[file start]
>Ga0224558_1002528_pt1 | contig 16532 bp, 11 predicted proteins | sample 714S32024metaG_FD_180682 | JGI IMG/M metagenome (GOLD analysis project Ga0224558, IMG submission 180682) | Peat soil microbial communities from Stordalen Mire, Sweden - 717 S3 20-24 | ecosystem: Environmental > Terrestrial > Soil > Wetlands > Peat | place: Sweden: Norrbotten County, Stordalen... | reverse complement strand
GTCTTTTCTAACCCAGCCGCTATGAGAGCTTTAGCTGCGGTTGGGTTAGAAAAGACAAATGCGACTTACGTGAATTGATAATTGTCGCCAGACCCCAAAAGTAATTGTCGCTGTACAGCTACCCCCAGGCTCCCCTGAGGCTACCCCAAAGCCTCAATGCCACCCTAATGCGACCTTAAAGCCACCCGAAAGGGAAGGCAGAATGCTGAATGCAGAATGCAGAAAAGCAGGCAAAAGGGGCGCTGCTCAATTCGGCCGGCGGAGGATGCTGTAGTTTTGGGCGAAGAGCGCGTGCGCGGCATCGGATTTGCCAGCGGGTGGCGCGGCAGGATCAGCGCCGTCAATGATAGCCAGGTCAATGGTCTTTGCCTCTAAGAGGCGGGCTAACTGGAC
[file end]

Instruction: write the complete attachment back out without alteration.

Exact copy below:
>Ga0224558_1002528_pt1 | contig 16532 bp, 11 predicted proteins | sample 714S32024metaG_FD_180682 | JGI IMG/M metagenome (GOLD analysis project Ga0224558, IMG submission 180682) | Peat soil microbial communities from Stordalen Mire, Sweden - 717 S3 20-24 | ecosystem: Environmental > Terrestrial > Soil > Wetlands > Peat | place: Sweden: Norrbotten County, Stordalen... | reverse complement strand
GTCTTTTCTAACCCAGCCGCTATGAGAGCTTTAGCTGCGGTTGGGTTAGAAAAGACAAATGCGACTTACGTGAATTGATAATTGTCGCCAGACCCCAAAAGTAATTGTCGCTGTACAGCTACCCCCAGGCTCCCCTGAGGCTACCCCAAAGCCTCAATGCCACCCTAATGCGACCTTAAAGCCACCCGAAAGGGAAGGCAGAATGCTGAATGCAGAATGCAGAAAAGCAGGCAAAAGGGGCGCTGCTCAATTCGGCCGGCGGAGGATGCTGTAGTTTTGGGCGAAGAGCGCGTGCGCGGCATCGGATTTGCCAGCGGGTGGCGCGGCAGGATCAGCGCCGTCAATGATAGCCAGGTCAATGGTCTTTGCCTCTAAGAGGCGGGCTAACTGGAC